2. The project team
Project managers are very lucky if they have the option to choose their project team. More often, their team is inherited to the project from various sectors of the organization. It is vital to have a good project team to work with, with core skills that can be evolved to core competences and capabilities for the whole organization. All members of the project team must be committed to the success of the project and the overall mission of the company. Apart from their skills and commitment, project team members should have clear communication channels to access "both the functional manager and the project manager within a matrix organization. Effective management of this dual reporting is often a critical success factor for the project" (PMBOK Guide, 2004, p215).
3. The project itself
The type of a project underlines some factors that are important to success. For example, if a project is urgent, the critical factor in that case is time. The stadium in India is expected to be fully operational due to 2010 Commonwealth Game and that is the primary target. However, the incident of the failure of the structure during construction has given the big impact to the cost to rectify within the limited time.
4. The organization
Top management support is the principal success factor, which means that no project can finish successfully unless the project manager secures true support from the senior or operational management. It is extremely difficult to work in a hostile environment where nobody understands the benefits that the project will deliver to the organization.
5. The external environment
External environment can be the political, economic, socio-culture and technological (PEST) context in which the project is executed. Factors like the weather, work accidents or the government’s favorable or unfavorable legislation can affect the project in all of its phases. Competitors should also be accounted as external factors which can challenge project success because the original project could be overshadowed by a more glamorous and successful project launched by another organization.
It is critical for a project manager to understand what the customer considers as a successful project. In order to avoid any surprises at the end of the project, there is an urgent need to identify the different perspectives of what success means before the project goes live. It is also vital to remember that success criteria are the standards by which a project will be judged, while success factors are the facts that shape the result of projects. Success criteria have changed considerably through time and moved from the classic iron triangle’s view of time, cost and quality to a broader framework which includes benefits for the organization and user satisfaction. An additional framework to capture success criteria depending on time was also described. As for success factors, they were grouped into five distinct sets and the literature views were find to contradict on the issue of how critical a project manager is to the final success of the project.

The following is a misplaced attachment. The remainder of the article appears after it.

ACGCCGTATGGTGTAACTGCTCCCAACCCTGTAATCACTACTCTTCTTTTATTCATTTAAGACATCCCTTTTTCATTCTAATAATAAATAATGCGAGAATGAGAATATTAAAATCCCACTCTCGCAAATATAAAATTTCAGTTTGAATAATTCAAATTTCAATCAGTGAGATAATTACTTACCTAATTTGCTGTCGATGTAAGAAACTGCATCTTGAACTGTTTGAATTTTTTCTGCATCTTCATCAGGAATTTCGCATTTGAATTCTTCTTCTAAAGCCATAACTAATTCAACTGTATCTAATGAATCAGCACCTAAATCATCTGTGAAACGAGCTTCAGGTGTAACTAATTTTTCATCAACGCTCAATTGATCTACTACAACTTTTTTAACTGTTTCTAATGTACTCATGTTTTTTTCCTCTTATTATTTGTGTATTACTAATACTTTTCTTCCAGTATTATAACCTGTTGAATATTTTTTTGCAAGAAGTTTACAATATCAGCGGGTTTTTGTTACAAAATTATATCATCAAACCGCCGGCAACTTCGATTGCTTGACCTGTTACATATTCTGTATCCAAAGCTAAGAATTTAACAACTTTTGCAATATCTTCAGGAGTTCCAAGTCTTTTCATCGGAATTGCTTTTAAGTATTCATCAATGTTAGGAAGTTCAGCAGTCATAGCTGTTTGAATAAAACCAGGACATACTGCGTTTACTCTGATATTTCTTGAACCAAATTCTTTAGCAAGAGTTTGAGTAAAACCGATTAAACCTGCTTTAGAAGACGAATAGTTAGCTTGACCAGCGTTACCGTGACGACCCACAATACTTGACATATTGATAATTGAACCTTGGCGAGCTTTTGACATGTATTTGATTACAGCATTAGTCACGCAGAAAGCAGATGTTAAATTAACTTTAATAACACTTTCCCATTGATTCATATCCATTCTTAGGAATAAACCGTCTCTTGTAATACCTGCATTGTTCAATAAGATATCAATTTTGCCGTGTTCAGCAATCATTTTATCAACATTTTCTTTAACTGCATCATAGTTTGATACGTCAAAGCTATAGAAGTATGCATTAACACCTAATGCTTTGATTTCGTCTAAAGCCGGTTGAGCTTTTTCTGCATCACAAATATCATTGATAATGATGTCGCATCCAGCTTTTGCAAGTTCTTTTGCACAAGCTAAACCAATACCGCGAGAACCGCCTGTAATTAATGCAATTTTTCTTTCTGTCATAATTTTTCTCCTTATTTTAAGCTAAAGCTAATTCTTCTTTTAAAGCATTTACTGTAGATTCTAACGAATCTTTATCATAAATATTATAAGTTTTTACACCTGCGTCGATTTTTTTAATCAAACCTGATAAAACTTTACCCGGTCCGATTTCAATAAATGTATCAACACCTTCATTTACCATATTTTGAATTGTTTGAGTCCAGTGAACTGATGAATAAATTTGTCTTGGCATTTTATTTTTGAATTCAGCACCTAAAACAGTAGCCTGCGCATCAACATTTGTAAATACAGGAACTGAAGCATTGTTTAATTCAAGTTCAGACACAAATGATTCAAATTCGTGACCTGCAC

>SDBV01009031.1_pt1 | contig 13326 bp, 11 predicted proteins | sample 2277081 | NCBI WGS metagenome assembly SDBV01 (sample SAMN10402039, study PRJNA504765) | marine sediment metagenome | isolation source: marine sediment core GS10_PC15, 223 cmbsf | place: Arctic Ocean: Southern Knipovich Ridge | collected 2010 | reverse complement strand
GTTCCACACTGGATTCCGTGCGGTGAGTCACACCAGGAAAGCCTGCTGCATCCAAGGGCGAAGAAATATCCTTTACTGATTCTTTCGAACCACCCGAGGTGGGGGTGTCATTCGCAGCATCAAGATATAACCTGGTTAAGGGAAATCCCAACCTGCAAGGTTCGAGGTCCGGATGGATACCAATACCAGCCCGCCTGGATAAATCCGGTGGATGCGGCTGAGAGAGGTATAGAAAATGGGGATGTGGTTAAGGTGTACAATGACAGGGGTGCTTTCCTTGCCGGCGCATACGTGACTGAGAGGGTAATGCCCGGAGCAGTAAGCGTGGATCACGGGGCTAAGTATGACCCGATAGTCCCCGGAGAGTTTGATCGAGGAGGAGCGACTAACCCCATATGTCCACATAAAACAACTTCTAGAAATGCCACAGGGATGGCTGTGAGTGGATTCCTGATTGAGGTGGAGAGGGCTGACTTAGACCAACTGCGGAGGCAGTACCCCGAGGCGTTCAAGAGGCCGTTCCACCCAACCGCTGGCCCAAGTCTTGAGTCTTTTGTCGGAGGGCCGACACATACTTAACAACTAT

A common factor mentioned by many authors is senior management support for the project and it is recognized as one of the most important factors of all. In conclusion, early definition of success criteria can ensure an undisputed view of how the project will be judged and early detection of success factors will guarantee a safe path to deliver success.
Surely, focus on the project objectives and control the time, cost and scope will be the key to success and fail to control this parameter will cause failure of every project.
- Project Management-A System Approach to Planning, Scheduling and Controlling, 2010, Harold Kerzner 10th Edition, Project Management Institute.
- Atkinson, 1999, Project management: cost, time and quality, two best guesses and a phenomenon, its time to accept other success criteria, International Journal of Project Management Vol. 17, No. 6, pp 337-342, [Electronic]
- Cambridge University, The Cambridge Advanced Learner's Dictionary, 2005, 2nd Edition, Cambridge University Press, UK
- EMPM5103-Lecture Note Day 1. OUM-MPM-SEM1